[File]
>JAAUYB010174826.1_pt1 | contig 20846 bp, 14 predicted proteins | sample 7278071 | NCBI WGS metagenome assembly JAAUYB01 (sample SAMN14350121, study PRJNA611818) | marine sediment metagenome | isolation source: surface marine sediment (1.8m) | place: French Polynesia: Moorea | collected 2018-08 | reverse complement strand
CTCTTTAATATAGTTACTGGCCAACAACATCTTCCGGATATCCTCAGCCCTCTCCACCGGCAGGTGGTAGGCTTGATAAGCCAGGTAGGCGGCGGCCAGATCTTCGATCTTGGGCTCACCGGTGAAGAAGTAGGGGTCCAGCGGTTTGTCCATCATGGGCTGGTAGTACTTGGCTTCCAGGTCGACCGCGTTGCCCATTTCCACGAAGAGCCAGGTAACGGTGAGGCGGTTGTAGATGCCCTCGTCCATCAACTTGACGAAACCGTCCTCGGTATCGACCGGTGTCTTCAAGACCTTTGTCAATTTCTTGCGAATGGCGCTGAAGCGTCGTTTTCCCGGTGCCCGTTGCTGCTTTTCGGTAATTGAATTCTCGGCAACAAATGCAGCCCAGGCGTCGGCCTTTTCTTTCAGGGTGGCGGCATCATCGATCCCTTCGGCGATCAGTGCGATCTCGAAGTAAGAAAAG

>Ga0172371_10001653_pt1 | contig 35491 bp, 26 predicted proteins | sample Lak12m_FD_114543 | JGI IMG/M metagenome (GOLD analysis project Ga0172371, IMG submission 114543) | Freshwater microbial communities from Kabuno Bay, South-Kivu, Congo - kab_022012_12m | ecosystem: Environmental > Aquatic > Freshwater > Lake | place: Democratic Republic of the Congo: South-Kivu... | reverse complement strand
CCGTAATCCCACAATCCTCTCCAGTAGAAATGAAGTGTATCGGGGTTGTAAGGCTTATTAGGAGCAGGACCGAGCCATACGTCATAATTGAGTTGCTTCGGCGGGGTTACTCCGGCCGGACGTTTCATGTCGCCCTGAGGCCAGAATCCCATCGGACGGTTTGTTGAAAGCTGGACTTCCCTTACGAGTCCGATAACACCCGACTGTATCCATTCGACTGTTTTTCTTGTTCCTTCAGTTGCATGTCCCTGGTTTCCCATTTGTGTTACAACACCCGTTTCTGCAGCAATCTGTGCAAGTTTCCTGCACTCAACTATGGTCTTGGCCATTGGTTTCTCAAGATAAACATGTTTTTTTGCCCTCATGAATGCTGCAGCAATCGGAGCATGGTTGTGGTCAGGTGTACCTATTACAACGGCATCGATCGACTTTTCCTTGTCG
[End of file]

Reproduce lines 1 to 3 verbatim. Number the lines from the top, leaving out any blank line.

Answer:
>JAAUYB010174826.1_pt1 | contig 20846 bp, 14 predicted proteins | sample 7278071 | NCBI WGS metagenome assembly JAAUYB01 (sample SAMN14350121, study PRJNA611818) | marine sediment metagenome | isolation source: surface marine sediment (1.8m) | place: French Polynesia: Moorea | collected 2018-08 | reverse complement strand
CTCTTTAATATAGTTACTGGCCAACAACATCTTCCGGATATCCTCAGCCCTCTCCACCGGCAGGTGGTAGGCTTGATAAGCCAGGTAGGCGGCGGCCAGATCTTCGATCTTGGGCTCACCGGTGAAGAAGTAGGGGTCCAGCGGTTTGTCCATCATGGGCTGGTAGTACTTGGCTTCCAGGTCGACCGCGTTGCCCATTTCCACGAAGAGCCAGGTAACGGTGAGGCGGTTGTAGATGCCCTCGTCCATCAACTTGACGAAACCGTCCTCGGTATCGACCGGTGTCTTCAAGACCTTTGTCAATTTCTTGCGAATGGCGCTGAAGCGTCGTTTTCCCGGTGCCCGTTGCTGCTTTTCGGTAATTGAATTCTCGGCAACAAATGCAGCCCAGGCGTCGGCCTTTTCTTTCAGGGTGGCGGCATCATCGATCCCTTCGGCGATCAGTGCGATCTCGAAGTAAGAAAAG

>Ga0172371_10001653_pt1 | contig 35491 bp, 26 predicted proteins | sample Lak12m_FD_114543 | JGI IMG/M metagenome (GOLD analysis project Ga0172371, IMG submission 114543) | Freshwater microbial communities from Kabuno Bay, South-Kivu, Congo - kab_022012_12m | ecosystem: Environmental > Aquatic > Freshwater > Lake | place: Democratic Republic of the Congo: South-Kivu... | reverse complement strand